HARRISBURG -- After another round of liquor discussions, Senate Republicans are working toward a possible vote this week on a plan to increase the availability of beer and wine in Pennsylvania.
Senators and aides emphasized that the plan remains a work in progress, and they said they remain short of the 26 votes needed to pass a bill without the help of Democrats, who support more gradual measures that would protect the state-owned wine and liquor stores.
But each of the top Republicans, Senate President Pro Tem Joe Scarnati, R-Jefferson, and Majority Leader Dominic Pileggi, R-Delaware, would like to hold a vote, aides said.
"It is Sen. Scarnati's hope that this plan get a floor vote ... , recognizing at this point we still need to find additional votes in our caucus," said Drew Crompton, his chief of staff and legal counsel.
Spokesman Erik Arneson said Mr. Pileggi shares that hope: "If we can construct a plan that has 26 votes, there will be a floor vote," Mr. Arneson said.
The state government's involvement in alcohol sales remains a tortured topic at the Capitol. Gov. Tom Corbett has called for turning the business over to the private sector and in March 2013 the House of Representatives approved legislation that would allow private sales of wine and liquor while phasing out the government stores.
But the Senate has favored a more gradual approach, with Republican members expressing concern over how changes would affect the livelihoods of beer distributors and the availability of alcohol in rural areas.
As described by Sen. Chuck McIlhinney, R-Bucks, who is working on the proposal with Mr. Scarnati and Mr. Pileggi, the plan under development would leave the state stores operating while reducing restrictions on beer and wine sales. It would leave liquor to the state stores because of the concerns of some members, Mr. McIlhinney said in an interview.
"They didn't want to see fifths of Jack Daniel's going out of Wawa at 2 a.m.," he said, referring to the convenience-store chain based in the Philadelphia area.
Holders of restaurant liquor licenses, a category that includes some supermarkets, would be allowed to sell wine to go, as well as the beer they currently can sell. Beer distributors would be allowed to offer wine and to sell six-packs and growlers, as well as the cases they now provide.
The ban on selling alcohol close to gas pumps would be lifted, and consumers would be allowed to buy wine online for shipment to their homes.
While nearly all House Republicans supported that chamber's liquor bill, the Senate has proven more difficult. Mr. McIlhinney described trying to negotiate a plan acceptable both to members who want to extricate the state from the liquor business and to those concerned at the prospect of easy access to alcohol.
"The problem is the more I push in one direction, I lose votes on the other side of the spectrum," he said.
Without Democratic votes -- Senate Minority Leader Jay Costa, D-Forest Hills, said there are no votes in his caucus for a "Republican privatization plan" -- the Republicans would need 26 of their 27 members to pass a bill.
Sen. Don White, R-Indiana, counts himself as a "reluctant yes" vote for the current plan, though he said: "It's not the privatization I had hoped for."
Chief among Mr. White's concerns is maintaining access to alcohol in Pennsylvania's rural areas. The current plan would allow for that, he said, with a provision to allow small family-owned stores to sell wine.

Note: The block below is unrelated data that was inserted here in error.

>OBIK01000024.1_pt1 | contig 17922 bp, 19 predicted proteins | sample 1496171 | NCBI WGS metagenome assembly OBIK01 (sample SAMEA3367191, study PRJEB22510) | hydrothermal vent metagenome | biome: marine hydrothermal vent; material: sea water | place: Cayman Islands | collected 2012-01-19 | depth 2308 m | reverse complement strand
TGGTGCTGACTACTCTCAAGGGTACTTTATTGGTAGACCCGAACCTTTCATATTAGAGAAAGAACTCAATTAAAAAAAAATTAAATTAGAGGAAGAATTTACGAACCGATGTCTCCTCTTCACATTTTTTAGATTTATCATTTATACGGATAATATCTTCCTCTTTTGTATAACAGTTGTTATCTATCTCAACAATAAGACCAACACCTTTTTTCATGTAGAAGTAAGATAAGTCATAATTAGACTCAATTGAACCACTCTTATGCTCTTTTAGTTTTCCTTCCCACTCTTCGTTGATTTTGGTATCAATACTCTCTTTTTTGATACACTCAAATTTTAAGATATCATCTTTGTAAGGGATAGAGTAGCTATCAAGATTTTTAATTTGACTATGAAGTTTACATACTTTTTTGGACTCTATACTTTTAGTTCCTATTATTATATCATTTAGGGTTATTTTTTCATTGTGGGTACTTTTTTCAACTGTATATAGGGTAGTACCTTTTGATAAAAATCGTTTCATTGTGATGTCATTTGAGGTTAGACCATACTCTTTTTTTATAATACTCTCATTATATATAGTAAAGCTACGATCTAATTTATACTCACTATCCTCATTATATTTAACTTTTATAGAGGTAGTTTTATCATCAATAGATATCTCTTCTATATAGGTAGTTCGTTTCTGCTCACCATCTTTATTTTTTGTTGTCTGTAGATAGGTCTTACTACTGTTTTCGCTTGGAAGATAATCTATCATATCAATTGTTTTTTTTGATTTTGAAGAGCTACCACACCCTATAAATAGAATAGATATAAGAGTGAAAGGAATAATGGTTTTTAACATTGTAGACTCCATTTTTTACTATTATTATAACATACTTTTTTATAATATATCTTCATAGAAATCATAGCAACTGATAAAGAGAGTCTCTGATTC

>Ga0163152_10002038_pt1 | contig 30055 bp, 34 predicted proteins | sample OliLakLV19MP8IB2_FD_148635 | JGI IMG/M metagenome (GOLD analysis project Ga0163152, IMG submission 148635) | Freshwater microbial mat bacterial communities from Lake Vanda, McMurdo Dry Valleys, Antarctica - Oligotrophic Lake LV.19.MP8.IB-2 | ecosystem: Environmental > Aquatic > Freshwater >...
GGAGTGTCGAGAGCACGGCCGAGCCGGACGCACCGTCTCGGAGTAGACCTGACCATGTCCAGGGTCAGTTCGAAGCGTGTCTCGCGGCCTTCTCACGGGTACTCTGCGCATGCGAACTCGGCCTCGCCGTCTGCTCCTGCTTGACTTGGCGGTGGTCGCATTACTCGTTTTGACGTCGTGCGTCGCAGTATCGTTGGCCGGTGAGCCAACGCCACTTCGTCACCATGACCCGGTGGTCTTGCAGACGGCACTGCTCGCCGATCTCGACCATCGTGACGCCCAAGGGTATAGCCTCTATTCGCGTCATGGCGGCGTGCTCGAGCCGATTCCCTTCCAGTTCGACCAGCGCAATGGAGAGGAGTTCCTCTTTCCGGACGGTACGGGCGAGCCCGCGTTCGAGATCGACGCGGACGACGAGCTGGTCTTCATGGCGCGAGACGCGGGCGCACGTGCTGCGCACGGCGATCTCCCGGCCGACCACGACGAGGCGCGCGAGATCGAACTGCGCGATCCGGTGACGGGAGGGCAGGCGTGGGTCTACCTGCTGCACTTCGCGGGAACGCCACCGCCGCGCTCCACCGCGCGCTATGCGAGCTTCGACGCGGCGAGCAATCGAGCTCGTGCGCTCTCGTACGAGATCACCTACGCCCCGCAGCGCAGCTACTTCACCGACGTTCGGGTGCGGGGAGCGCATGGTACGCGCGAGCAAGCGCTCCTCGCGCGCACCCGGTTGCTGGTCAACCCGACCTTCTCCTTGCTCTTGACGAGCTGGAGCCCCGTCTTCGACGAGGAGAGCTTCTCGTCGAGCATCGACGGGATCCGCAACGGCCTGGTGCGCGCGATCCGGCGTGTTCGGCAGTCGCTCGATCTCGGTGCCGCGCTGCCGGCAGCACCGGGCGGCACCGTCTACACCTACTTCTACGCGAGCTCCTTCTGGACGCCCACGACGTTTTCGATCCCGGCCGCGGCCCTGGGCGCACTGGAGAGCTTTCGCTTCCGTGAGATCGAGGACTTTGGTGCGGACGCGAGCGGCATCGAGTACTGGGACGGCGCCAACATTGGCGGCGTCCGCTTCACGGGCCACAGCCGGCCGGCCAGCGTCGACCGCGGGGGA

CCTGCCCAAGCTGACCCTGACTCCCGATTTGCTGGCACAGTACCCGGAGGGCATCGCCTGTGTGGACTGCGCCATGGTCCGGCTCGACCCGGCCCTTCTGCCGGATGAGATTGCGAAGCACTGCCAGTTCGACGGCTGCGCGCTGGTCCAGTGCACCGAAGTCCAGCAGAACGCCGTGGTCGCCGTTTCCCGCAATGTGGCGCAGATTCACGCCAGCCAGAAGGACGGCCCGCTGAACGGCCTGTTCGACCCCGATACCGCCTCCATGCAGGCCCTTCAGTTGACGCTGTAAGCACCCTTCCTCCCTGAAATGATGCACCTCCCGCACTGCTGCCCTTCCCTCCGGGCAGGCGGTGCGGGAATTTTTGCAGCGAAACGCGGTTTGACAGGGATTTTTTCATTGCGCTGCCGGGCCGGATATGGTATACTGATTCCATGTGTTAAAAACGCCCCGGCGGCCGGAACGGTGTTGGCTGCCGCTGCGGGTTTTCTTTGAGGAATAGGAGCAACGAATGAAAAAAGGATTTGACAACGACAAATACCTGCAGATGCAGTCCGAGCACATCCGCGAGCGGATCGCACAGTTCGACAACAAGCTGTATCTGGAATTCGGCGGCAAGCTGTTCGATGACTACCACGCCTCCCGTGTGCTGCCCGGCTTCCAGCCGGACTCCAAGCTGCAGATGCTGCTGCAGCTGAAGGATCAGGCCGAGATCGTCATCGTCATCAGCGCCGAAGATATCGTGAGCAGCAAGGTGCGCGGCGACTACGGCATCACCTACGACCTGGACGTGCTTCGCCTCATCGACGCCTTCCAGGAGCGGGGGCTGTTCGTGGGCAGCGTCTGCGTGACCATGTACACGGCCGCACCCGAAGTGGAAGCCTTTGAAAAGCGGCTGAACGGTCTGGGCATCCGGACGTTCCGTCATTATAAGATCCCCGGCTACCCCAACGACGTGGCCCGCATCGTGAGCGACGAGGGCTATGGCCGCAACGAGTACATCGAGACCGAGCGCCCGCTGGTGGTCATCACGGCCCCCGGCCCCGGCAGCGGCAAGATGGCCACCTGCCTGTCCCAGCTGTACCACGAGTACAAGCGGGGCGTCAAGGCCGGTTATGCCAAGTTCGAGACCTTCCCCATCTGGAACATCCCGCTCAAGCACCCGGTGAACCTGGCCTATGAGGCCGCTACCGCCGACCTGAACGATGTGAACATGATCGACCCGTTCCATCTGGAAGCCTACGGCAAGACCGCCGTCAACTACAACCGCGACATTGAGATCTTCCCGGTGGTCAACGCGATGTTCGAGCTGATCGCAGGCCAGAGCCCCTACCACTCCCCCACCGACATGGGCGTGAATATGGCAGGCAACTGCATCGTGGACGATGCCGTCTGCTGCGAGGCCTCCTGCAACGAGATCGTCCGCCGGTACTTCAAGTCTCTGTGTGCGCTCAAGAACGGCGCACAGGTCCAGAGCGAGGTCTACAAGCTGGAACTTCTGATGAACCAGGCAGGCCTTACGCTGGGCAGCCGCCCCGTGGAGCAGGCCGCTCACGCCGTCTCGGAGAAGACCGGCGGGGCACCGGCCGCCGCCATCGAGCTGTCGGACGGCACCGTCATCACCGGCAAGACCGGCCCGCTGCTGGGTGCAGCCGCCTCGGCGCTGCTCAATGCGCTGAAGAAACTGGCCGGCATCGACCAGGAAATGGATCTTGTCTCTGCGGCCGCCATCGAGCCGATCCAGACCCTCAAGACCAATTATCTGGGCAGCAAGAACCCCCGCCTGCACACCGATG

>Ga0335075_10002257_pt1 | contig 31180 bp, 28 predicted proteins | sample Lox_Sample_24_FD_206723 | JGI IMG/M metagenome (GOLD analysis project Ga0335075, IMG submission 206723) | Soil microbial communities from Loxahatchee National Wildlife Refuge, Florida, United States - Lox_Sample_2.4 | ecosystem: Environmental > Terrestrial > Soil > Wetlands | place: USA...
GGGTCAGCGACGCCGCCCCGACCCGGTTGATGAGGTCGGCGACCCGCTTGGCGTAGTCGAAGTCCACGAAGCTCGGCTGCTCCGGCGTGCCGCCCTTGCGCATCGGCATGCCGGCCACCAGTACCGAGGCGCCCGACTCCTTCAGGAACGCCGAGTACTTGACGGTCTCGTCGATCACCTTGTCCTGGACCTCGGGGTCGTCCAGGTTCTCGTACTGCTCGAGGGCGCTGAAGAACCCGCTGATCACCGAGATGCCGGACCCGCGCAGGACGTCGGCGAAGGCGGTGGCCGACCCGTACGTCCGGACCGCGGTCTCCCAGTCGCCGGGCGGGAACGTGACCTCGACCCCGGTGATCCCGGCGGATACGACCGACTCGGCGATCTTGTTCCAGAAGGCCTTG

Sen. Kim Ward, R-Hempfield, said she sees beer as the biggest challenge to reaching agreement, though she said she could support the current proposal "with a little more work."
Sen. John Eichelberger, R-Blair, said he would prefer a plan, proposed by business groups, to do away with the state retail and wholesale systems.
"Arguably what Chuck is trying to do is taper off the liquor stores and phase them out over time," he said. "But that is a much longer process that I think is unnecessary and will be more problematic over time. It would be cleaner to make the decision to shift to the private market entirely at this point."
Senators were far from agreement when they discussed the issue last week in Republican caucus, said Sen. Elder Vogel, R-New Sewickley. There were worries about the businesses of family-run beer distributors and about a proliferation of outlets selling beer.
"I don't know if they have enough votes," Mr. Vogel said. "They were going to take a nose count over the weekend."
Retail beer distributors are concerned that components of the plan -- such as allowing gas stations to sell beer -- could threaten their livelihoods, said Mark Tanczos, president of the Malt Beverage Distributors Association of Pennsylvania.
"It's basically an attack on our small businesses, our-already privatized beer distributors," Mr. Tanczos said.
The Distilled Spirits Council of the United States said in a statement that expanding the availability of wine would drain revenue from the state stores.
Senate Democrats have backed an alternate proposal that they say would "modernize" the system by giving state stores more flexibility in pricing, allowing them more freedom to hire or promote wine specialists without going through the civil service system, allow for more stores, remove the cap on the number of stores open on Sundays and allow for direct shipment of wine from manufacturers to residential consumers.
The Pennsylvania Liquor Control Board contributed $80 million last year to the state's general fund, on top of more than $430 million in liquor and state sales taxes.
"It's the goose that lays the golden egg," said Wendell Young IV, president of Local 1776 of the United Food and Commercial Workers.
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